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Jovian Maps
Jeffrey
post Mar 3 2009, 02:15 PM
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As you may have guessed, my interest in planetary maps has peaked again, and I think it's time to update all my Voyager-sourced maps. The question is, should I buy the latest USGS maps of Io, Callisto, Ganymede, Europa etc. or are new maps coming anytime soon?

Jeffrey
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CAP-Team
post Mar 4 2009, 02:42 PM
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Why buy maps while they are all public available for personal use?

For example: http://laps.fsl.noaa.gov/albers/sos/sos.html
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Jeffrey
post Mar 4 2009, 03:33 PM
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full inline quote removed - ADMIN

Because buying maps is cheaper than printing them out.
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DrShank
post Apr 23 2009, 02:34 AM
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QUOTE (Jeffrey @ Mar 4 2009, 10:33 AM) *
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Because buying maps is cheaper than printing them out.


If you wait till december, the Atlas of the Galilean Satellites will be available from Cambridge Press. The manuscript was sent out today!
paul


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Phil Stooke
post Apr 23 2009, 03:38 AM
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Excellent news!

And another reply to the first in this thread:
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"Why buy maps while they are all public available for personal use?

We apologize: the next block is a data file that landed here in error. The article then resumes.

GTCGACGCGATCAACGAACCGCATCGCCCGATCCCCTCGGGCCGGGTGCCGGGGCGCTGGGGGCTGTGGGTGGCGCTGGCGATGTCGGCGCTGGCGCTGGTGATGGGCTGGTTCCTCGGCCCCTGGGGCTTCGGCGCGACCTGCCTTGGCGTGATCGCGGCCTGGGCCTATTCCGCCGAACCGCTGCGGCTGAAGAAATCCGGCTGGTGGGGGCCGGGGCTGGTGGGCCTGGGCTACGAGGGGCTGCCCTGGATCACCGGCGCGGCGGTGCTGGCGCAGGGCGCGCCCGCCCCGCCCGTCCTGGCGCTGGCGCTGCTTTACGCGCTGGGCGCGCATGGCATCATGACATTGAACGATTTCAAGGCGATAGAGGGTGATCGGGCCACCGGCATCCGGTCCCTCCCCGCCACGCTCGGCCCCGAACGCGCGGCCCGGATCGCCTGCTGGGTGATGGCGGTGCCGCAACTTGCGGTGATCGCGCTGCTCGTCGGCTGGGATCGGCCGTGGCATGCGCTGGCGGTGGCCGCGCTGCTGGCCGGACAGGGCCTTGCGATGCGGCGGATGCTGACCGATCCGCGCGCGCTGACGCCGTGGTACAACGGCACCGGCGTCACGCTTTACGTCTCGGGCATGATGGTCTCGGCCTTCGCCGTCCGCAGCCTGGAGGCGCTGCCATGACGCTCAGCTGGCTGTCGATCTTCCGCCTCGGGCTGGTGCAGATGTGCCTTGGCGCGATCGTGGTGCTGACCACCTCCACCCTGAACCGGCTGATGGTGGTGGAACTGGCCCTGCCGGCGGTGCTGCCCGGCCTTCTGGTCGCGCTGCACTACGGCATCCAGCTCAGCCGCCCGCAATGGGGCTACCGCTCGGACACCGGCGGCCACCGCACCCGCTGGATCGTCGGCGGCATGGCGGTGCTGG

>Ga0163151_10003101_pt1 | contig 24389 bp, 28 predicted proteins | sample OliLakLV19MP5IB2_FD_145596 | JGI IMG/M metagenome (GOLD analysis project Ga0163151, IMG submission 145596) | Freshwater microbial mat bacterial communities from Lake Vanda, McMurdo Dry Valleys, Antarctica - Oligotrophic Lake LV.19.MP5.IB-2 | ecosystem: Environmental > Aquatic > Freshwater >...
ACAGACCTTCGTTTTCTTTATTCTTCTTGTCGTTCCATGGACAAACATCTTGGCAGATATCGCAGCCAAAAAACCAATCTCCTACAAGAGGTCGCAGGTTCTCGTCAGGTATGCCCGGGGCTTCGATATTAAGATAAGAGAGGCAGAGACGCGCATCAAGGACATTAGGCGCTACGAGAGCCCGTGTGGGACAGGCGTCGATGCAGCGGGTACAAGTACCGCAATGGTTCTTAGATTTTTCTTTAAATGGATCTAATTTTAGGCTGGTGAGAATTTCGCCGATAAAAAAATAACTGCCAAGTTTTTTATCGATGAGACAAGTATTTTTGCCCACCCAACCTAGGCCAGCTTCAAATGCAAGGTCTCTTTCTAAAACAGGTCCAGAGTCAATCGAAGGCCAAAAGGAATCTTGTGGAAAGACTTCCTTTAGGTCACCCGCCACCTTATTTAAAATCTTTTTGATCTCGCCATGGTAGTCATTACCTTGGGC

For example: http://laps.fsl.noaa.gov/albers/sos/sos.html"
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The printed maps are a lot more than the plain images Steve Albers has produced. No offence, Steve, they are excellent image maps and they appear in a very timely fashion, and the projection is ideal for the computer rendering business. But the printed map from USGS contains more information, including feature names, a labelled grid, and a considerable amount of information about how it was made, the data sources, the map projection, and so on. Many users will prefer the map projection used for the printed map, which doesn't distort the poles as a Simple Cylindrical projection does. Besides which, as any cartophile will tell you, a hard copy map is a beautiful artifact which you just gotta have! A digital map is a tool, you can do things with it. But a paper map is a work of art. (drool!)

Phil


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... because the Solar System ain't gonna map itself.
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Guest_PhilCo126_*
post Apr 23 2009, 07:04 AM
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Paul, was that the book supposed to be available March 2008 ?
ISBN-13: 978-0521868358
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DrShank
post May 2 2009, 04:56 AM
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QUOTE (PhilCo126 @ Apr 23 2009, 02:04 AM) *
Paul, was that the book supposed to be available March 2008 ?
ISBN-13: 978-0521868358